Rookie forward Danny Mwanga may have started slowly this year amid enormous expectations, but he’s sure making up for lost time.
Mwanga is only now cracking the starting lineup again after coming off the bench for eight straight matches, which included a few DNP, following his start in the club’s first ever match.
To say he's making the most of his playing time would be a understatement. With four goals in only three starts and a total of 326 minutes played, the 18-year-old is averaging an incredibly impressive 1.1 goals per 90 minutes.
Sebastien Le Toux had been the only player shouldering the scoring load early in the season, and the Union needed someone to follow in his footsteps. With Alejando Moreno playing some of the best goal-free soccer you’ll ever see from a forward, Mwanga stepped up and filled the void.
By Mwanga’s own account, Le Toux and Moreno have been ideal mentors for the young striker with enormous potential.
“Both guys are doing a good job at helping me keep my head in the game and helping me to work on some areas of the game,” Mwanga said following Philadelphia's 3-1 win against Seattle at PPL Park. “Both of them are doing a very good job and have such a big impact on our team.”
In many ways, Mwanga’s trajectory mirrors that of his club. Philadelphia are 2-2-1 over the last five matches, during which the Oregon State product has come alive in a big way. Mix in another 12 homes games at PPL Park this year and it’s clear that both Mwanga and the Union have a real shot at making their presence known the rest of the season.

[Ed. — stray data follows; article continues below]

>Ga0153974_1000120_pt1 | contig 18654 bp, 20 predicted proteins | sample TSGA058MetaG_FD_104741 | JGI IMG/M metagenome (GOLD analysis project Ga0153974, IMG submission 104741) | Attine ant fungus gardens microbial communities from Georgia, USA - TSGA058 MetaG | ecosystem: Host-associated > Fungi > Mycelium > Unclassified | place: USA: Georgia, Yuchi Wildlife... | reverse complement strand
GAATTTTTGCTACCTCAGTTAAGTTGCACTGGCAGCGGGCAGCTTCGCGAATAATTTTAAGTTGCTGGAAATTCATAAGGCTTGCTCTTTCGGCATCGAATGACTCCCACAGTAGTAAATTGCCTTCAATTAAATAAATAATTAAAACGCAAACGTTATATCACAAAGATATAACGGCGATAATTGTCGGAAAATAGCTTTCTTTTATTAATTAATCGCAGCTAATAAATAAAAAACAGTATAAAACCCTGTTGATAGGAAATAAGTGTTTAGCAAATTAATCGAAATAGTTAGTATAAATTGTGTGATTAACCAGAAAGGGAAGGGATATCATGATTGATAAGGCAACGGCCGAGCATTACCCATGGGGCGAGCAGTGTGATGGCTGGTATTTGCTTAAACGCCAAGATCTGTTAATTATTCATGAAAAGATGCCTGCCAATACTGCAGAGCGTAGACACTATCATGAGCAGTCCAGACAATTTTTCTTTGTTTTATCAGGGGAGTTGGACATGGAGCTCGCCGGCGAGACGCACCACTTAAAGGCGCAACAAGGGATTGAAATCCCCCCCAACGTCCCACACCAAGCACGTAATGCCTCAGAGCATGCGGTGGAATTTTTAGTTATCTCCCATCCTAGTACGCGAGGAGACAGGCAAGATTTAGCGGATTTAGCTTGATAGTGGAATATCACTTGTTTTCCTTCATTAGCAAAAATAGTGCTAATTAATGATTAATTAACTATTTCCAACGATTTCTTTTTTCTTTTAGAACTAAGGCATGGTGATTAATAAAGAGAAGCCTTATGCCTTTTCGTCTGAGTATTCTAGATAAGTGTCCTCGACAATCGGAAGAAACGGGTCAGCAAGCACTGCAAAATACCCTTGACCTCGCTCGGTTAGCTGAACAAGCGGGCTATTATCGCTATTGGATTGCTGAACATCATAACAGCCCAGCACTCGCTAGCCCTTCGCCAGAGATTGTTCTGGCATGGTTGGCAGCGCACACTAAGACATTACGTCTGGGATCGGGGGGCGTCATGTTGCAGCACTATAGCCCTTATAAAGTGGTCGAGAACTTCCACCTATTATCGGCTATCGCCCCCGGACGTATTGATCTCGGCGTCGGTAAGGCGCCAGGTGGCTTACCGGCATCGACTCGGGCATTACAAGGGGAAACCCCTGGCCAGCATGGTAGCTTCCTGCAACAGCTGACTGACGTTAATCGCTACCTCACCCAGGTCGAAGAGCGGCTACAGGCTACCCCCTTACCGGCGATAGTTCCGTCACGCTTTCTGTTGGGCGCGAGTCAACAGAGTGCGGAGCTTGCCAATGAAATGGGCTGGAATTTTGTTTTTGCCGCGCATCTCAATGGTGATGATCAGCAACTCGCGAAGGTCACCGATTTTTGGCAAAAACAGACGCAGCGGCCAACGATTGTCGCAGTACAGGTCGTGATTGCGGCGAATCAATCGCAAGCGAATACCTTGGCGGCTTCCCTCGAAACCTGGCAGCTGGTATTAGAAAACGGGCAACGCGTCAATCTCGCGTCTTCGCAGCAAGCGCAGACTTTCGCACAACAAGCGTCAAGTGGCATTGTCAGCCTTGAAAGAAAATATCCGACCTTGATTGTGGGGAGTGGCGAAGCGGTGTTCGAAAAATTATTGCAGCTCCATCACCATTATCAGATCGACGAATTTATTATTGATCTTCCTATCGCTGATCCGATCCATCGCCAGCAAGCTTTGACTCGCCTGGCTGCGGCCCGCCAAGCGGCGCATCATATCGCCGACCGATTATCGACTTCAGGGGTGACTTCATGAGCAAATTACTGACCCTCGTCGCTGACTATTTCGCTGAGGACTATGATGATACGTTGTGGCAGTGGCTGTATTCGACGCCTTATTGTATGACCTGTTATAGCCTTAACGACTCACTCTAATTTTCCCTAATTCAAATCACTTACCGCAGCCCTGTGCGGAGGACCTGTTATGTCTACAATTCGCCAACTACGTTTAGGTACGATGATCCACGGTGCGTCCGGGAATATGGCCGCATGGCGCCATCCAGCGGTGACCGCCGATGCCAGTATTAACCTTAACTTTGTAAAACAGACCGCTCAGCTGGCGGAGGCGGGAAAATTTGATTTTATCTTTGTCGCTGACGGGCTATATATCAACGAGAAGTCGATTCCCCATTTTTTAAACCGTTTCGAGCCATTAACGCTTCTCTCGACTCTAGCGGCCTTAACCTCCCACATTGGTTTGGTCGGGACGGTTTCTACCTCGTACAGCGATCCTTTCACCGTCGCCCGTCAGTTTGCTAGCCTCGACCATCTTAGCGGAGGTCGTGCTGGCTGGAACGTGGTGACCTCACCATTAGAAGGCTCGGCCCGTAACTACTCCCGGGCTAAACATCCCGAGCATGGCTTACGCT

"I think the fans here are the best,” Mwanga said after Sunday’s match. “They are always behind us. They never stopped chanting and cheering the whole game. I think it gave us a big lift. I'm very excited about the rest of this season and the future here with the Union.
“Home field is definitely a big advantage for us. We all knew that during the first game we had a couple mistakes, and we watched the video from the first game and we learned from our mistakes and went out there and tried to correct them and come out strong.”
With Mwanga's help, the Union did just that in their new home.
One of Mwanga’s strengths is being in the right place at the right time. So much of attacking soccer is finding spaces and angles to receive the ball in dangerous positions. In both the Houston and Seattle matches, Mwanga’s timed runs have been perfect, putting him in ideal locations to receive service. With Le Toux streaking down the right side of the field on both occasions, Mwanga showed the experience and field awareness of a seasoned veteran.
But even when you’re in the right position, you still have to finish. Mwanga has done that incredibly efficiency too, with his four goals coming on just six shots on goal and 10 shots overall. Against Seattle, Mwanga showed yet again his natural nose for the net.